Mood Disorders

Mood disorders are a category of mental health problems that includes all types of depression and bipolar disorder.

Mood disorders are sometimes called affective disorders.

Mood disorders in children are recognized as one of the most under-diagnosed psychiatric illnesses.

Mood disorders include:

  • Major depression. A two-week period of a depressed or irritable mood or a noticeable decrease in interest or pleasure in usual activities along with other signs of a mood disorder.
  • Dysthymic disorder (dysthymia). A chronic, low-grade, depressed or irritable mood for at least one year.
  • Bipolar disorder. At least one episode of a depressed or irritable mood and at least one period of a manic (persistently elevated) mood.
  • Mood disorder due to a general medical condition. Many medical illnesses (including cancer, injuries, infections and chronic medical illnesses) can trigger symptoms of depression.
  • Substance induced mood disorder. Symptoms of depression that are due to the effects of medication, drug abuse, exposure to toxins or other forms of treatment. 

The causes of mood disorders in adolescents are not really known. There are chemicals in the brain called endorphins that are responsible for positive moods. Other chemicals in the brain, called neurotransmitters, regulate endorphins. Most likely, depression is caused by a chemical imbalance in the brain. Life events (such as unwanted changes in life) may also contribute to an adolescent's depressed mood.

Affective disorders aggregate in families and are considered to be multifactorially inherited. Multifactorial inheritance means that "many factors" are involved. The factors are usually a combination of genes from both parents and unknown environmental factors.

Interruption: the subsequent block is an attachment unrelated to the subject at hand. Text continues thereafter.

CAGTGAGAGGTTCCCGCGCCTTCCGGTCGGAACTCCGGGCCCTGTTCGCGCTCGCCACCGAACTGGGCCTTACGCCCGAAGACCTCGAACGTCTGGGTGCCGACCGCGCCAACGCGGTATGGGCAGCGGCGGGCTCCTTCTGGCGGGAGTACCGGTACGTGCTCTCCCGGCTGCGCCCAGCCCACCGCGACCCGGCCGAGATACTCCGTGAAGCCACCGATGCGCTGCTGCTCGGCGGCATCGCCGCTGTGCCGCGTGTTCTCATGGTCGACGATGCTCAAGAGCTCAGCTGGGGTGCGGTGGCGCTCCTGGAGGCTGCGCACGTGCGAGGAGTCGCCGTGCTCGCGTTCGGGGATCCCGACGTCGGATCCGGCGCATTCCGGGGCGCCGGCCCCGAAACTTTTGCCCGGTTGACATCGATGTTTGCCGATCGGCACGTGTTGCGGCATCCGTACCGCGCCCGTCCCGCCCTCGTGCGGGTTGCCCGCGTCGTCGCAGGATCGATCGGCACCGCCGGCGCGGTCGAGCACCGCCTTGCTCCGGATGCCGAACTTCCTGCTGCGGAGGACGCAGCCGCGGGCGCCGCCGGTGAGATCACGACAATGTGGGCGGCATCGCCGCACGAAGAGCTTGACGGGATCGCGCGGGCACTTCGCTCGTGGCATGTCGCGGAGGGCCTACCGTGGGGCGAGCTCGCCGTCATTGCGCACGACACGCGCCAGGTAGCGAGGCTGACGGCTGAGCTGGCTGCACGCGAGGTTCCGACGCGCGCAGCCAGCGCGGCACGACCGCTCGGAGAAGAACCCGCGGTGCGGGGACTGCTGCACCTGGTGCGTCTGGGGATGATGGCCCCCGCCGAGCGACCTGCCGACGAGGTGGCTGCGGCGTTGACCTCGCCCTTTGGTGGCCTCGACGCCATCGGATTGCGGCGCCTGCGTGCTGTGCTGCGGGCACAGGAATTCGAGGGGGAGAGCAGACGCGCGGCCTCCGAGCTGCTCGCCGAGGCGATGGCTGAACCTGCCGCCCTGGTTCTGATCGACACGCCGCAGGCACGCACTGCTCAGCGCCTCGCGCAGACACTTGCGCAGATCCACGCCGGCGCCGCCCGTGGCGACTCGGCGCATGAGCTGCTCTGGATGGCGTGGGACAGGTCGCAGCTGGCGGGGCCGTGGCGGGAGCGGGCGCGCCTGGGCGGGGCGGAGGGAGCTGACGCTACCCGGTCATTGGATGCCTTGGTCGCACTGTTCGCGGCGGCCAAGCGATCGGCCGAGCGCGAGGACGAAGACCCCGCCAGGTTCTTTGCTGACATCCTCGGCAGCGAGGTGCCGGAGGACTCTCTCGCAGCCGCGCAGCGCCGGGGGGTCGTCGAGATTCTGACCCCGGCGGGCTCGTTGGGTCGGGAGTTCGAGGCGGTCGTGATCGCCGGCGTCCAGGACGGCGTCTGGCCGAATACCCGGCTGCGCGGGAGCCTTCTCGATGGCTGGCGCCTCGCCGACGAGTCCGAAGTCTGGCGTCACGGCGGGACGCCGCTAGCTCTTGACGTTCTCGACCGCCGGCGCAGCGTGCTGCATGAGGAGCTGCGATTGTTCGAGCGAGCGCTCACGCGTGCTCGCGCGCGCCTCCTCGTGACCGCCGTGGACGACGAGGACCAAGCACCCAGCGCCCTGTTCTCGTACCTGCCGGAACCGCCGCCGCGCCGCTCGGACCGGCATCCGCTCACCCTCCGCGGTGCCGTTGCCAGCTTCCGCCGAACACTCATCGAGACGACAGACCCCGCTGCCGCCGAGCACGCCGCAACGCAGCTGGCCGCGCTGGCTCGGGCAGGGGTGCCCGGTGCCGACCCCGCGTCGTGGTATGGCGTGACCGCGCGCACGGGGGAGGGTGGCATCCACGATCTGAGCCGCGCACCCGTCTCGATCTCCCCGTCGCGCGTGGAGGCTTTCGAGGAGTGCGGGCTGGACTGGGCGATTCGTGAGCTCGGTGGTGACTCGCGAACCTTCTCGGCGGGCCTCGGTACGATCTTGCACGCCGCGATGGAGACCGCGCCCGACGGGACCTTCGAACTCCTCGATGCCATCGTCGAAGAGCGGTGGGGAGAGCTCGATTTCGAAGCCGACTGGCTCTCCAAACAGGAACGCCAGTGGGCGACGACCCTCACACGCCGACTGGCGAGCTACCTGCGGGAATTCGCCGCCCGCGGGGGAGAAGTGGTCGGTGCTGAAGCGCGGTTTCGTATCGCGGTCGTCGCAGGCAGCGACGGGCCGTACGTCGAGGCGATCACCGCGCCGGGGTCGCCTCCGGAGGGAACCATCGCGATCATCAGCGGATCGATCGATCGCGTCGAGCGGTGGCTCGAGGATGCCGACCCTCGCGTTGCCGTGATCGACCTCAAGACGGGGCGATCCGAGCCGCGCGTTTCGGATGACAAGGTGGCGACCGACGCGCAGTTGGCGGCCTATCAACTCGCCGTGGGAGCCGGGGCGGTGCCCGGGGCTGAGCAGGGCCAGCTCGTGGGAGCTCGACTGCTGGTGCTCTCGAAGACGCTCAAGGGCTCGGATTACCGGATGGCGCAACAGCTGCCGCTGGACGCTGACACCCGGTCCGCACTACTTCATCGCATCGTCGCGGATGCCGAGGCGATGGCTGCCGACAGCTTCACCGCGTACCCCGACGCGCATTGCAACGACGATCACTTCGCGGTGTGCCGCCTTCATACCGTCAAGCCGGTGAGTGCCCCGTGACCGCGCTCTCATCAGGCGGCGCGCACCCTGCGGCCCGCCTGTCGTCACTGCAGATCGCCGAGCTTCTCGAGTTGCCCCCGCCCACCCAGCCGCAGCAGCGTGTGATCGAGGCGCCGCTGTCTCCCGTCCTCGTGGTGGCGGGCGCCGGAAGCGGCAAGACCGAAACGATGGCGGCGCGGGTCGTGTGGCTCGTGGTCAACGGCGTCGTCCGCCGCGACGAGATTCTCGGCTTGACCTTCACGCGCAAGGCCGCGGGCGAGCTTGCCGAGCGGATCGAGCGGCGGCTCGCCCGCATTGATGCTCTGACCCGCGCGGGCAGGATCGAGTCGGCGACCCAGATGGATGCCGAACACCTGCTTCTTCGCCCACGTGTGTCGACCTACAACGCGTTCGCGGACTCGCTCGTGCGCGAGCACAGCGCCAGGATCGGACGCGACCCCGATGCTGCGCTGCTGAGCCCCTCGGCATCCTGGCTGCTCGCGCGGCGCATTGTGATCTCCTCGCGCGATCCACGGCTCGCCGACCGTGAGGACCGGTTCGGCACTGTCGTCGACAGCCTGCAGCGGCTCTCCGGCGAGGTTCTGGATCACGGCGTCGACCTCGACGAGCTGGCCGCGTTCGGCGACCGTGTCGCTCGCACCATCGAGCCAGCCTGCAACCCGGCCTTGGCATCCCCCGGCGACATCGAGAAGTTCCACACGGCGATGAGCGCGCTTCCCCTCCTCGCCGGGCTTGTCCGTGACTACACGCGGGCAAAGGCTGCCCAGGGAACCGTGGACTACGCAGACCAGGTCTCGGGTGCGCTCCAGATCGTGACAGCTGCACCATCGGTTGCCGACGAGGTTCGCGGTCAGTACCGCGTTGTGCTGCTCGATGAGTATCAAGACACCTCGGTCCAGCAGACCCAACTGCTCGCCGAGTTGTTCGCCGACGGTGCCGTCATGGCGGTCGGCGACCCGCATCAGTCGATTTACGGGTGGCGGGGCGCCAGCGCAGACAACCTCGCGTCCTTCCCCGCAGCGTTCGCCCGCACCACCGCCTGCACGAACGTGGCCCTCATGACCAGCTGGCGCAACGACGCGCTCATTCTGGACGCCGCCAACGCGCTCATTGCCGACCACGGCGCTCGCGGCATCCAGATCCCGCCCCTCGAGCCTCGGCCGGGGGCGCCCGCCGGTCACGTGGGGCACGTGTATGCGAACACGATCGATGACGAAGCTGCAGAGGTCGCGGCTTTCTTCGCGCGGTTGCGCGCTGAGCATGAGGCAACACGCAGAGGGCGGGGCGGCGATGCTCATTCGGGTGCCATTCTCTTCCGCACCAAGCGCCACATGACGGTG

Anyone can feel sad or depressed at times. Mood disorders are more intense and difficult to manage than normal feelings of sadness. Sometimes life's problems can trigger depression. When parents get divorced, a loved one dies, a break up with a girlfriend or boyfriend happens, or grades are not what the adolescent wants them to be, coping with the pressure may be difficult.

These life events and stress can bring on feelings of sadness, depression and mood disorders, or make the mood harder to manage. Adolescents who have a parent with a mood disorder have a greater than 50 percent chance of having a mood disorder.

The chance for depression in females in the general population is 5 percent to 9 percent and for males is 3 percent to 4 percent. Once a person in the family has this diagnosis, the chance for siblings or children to have the same diagnosis is 7 percent to 19 percent. In addition, relatives of persons with depression are also at increased risk for bipolar disorder (manic-depression). The chance for siblings or children of a person with depression to have bipolar illness is 0.3 percent to 2 percent.